Brian Deegan, Transport Consultant

Dustin Carlino, A/B Street

Kit Allwinter, Active Travel in West Yorkshire Combined Authority

Graham Kirkby, Transport for the North

Kayley Vanlint, Department for Transport

Paul Downey, Transport for the North


This work was supported by the ESRC funded Consumer Data Research Centre (CDRC) under grant references ES/S007164/1 and ES/L011891/1.


Aldred, Rachel, James Woodcock, and Anna Goodman. 2016. “Does More Cycling Mean More Diversity in Cycling?” Transport Reviews 36 (1): 28–44.

Beecham, Roger, and Robin Lovelace. 2022. “A Framework for Inserting Visually-Supported Inferences into Geographical Analysis Workflow: Application to Road Safety Research.” OSF Preprints.

Department for Transport. 2020. “Cycle Infrastructure Design (LTN 1/20).” The Stationery Office.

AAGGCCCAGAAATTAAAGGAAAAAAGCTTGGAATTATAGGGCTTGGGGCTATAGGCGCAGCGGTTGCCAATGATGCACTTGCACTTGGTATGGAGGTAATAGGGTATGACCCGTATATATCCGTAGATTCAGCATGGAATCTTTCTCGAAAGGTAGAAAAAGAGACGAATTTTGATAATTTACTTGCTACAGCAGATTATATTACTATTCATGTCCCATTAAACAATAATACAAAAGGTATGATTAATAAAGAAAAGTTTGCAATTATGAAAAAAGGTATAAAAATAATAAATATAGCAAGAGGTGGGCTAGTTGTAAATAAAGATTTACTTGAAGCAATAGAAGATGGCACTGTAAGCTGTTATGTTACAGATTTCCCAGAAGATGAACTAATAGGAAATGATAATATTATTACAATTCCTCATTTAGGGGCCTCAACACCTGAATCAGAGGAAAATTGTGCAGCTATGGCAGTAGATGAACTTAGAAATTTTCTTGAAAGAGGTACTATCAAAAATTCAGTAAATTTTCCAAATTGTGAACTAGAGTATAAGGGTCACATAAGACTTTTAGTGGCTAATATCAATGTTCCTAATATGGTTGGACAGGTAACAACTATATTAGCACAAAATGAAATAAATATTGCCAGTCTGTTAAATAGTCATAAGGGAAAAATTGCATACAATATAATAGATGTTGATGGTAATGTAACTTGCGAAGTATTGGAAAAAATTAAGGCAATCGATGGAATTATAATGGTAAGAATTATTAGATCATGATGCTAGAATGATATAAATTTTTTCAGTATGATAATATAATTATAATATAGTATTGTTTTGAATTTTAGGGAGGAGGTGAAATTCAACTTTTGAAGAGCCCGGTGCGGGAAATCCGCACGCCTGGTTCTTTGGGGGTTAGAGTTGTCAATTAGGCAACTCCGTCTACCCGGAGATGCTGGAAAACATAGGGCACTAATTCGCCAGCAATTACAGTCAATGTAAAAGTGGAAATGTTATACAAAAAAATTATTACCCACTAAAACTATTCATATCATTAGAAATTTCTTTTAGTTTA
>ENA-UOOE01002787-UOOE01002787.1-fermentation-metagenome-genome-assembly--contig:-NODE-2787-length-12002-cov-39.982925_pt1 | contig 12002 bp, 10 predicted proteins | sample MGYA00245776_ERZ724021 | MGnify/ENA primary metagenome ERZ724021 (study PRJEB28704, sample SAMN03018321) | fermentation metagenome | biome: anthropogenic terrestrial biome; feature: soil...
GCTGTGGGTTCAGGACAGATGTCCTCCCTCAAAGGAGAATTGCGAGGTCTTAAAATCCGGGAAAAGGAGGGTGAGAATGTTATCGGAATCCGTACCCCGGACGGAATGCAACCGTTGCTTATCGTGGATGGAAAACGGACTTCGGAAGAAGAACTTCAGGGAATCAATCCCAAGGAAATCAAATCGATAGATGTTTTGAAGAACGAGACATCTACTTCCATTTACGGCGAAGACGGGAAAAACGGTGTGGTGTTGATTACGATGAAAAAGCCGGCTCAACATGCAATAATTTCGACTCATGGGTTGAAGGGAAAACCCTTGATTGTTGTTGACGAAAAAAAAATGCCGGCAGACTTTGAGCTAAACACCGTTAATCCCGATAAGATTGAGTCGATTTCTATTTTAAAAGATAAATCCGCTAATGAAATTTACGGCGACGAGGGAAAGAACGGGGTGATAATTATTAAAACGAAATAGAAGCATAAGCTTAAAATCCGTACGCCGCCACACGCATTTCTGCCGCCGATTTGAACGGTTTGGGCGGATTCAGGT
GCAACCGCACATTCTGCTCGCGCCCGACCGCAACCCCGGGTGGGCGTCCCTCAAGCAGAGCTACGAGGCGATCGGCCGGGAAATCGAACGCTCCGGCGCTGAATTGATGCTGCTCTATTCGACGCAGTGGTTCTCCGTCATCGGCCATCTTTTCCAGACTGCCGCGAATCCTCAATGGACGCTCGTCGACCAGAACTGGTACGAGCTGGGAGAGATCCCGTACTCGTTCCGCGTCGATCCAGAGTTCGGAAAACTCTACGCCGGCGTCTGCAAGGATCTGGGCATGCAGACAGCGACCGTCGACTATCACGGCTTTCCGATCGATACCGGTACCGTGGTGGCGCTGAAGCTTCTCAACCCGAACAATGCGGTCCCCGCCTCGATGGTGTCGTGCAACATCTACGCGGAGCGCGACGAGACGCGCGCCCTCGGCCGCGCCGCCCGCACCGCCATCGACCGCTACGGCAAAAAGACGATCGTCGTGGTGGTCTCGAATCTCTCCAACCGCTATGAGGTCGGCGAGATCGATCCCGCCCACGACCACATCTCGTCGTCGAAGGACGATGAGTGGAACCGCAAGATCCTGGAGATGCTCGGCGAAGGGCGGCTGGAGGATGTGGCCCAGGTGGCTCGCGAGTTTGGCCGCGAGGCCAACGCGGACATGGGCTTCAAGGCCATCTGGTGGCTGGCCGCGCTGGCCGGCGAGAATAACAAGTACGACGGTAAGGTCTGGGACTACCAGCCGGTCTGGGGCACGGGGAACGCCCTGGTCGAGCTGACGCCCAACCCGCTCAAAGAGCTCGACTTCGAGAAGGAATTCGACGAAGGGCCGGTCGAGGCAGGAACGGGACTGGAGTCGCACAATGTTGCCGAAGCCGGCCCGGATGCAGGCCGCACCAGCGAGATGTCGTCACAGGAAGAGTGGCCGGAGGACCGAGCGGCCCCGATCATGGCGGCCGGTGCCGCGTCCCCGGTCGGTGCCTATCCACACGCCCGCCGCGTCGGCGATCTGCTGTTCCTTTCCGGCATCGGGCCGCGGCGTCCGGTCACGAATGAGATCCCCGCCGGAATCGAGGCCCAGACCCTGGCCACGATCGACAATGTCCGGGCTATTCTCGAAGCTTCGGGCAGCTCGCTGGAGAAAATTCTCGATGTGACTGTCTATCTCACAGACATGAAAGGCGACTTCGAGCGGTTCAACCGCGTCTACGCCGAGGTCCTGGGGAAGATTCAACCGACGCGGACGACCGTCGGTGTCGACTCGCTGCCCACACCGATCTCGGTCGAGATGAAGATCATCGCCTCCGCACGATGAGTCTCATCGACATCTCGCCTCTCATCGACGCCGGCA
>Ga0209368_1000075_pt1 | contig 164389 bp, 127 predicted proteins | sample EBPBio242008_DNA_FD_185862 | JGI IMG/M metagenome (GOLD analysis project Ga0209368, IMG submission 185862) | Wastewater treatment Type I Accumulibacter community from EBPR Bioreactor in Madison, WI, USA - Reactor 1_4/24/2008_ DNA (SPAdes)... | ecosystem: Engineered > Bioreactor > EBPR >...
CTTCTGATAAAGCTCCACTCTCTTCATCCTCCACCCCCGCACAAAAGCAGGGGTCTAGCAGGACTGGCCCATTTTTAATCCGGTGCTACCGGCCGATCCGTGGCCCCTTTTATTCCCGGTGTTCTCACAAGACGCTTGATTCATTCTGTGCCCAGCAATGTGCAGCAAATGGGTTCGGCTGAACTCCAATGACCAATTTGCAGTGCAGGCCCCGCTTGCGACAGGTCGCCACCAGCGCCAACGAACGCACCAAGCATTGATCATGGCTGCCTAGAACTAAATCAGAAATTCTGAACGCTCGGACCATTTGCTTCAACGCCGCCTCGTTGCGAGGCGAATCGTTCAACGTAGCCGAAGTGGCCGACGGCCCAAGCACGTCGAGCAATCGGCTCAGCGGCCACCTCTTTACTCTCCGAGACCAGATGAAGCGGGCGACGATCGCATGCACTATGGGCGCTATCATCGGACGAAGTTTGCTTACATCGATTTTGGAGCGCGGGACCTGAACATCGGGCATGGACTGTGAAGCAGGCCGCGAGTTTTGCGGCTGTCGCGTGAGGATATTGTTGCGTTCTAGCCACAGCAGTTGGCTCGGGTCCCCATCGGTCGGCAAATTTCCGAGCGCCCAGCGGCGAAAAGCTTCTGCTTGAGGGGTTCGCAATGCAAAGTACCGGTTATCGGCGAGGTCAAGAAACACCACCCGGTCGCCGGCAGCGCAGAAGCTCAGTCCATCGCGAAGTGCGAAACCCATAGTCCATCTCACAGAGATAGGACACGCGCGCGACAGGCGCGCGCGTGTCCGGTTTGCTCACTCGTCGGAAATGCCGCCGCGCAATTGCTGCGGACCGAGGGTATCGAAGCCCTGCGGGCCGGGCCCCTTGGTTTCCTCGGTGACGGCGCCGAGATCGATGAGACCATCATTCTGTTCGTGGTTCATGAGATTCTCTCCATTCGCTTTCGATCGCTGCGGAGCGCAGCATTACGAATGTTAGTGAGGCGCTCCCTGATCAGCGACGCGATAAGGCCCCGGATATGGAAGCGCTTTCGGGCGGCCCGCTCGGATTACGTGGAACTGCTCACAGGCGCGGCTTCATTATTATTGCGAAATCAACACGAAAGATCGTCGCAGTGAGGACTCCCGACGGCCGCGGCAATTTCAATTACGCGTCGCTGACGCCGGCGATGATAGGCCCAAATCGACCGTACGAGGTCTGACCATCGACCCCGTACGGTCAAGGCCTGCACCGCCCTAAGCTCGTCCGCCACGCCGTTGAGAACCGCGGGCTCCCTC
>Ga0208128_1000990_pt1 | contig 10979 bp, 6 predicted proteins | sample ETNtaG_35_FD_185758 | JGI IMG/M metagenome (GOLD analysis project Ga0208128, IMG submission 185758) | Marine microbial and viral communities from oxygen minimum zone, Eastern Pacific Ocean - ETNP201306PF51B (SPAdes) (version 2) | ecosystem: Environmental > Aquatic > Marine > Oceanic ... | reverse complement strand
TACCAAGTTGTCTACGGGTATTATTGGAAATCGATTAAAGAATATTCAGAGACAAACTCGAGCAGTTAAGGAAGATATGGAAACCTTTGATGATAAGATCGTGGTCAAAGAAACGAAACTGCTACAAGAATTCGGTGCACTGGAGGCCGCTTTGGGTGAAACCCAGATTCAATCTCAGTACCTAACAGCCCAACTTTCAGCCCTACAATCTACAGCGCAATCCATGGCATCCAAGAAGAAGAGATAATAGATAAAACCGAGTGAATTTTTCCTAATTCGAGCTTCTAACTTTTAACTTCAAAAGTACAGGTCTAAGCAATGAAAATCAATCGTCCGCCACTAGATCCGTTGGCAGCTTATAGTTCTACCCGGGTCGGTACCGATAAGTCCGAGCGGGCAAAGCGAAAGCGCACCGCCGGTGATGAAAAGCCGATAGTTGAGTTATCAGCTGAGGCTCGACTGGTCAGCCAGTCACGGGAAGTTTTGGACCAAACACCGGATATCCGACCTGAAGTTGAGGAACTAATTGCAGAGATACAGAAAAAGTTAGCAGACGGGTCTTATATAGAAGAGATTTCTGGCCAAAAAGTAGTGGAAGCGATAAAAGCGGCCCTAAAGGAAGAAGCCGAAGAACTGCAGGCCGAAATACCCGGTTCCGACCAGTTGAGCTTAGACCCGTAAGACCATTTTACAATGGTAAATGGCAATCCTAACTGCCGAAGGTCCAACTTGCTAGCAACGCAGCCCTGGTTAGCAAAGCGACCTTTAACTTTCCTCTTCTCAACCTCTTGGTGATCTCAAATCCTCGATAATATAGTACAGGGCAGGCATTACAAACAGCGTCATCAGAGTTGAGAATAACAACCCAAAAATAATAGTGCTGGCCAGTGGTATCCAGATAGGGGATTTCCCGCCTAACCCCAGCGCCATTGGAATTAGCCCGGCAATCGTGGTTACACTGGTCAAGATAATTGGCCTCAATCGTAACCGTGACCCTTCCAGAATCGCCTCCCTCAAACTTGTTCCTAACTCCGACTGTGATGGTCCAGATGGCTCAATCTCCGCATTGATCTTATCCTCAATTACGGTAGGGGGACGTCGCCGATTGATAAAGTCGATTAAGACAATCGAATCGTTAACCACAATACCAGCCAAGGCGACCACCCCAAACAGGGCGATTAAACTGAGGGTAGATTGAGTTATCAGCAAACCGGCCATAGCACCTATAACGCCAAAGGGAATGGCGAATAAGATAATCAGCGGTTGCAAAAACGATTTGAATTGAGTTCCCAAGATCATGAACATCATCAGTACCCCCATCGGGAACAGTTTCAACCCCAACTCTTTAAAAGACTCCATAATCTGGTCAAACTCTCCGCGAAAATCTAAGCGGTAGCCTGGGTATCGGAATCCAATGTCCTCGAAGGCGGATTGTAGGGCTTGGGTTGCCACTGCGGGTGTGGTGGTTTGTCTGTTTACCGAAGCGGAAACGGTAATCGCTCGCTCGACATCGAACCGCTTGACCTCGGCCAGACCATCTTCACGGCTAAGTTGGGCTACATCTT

———. 2021. “Inclusive Mobility: A Guide to Best Practice on Access to Pedestrian and Transport Infrastructure.”

Gilardi, Andrea, and Robin Lovelace. 2021. “Osmextract: Download and Import Open Street Map Data Extracts. R Package Version 0.3.1.”

Mobasheri, Amin, Yeran Sun, Lukas Loos, and Ahmed Loai Ali. 2017. “Are Crowdsourced Datasets Suitable for Specialized Routing Services? Case Study of OpenStreetMap for Routing of People with Limited Mobility.” Sustainability 9 (6): 997.

Public Health England. 2016. “Working Together to Promote Active Travel: A Briefing for Local Authorities.”

Transport for Greater Manchester. 2018. “Beelines: Greater Manchester’s Cycling and Walking Infrastructure Proposal.”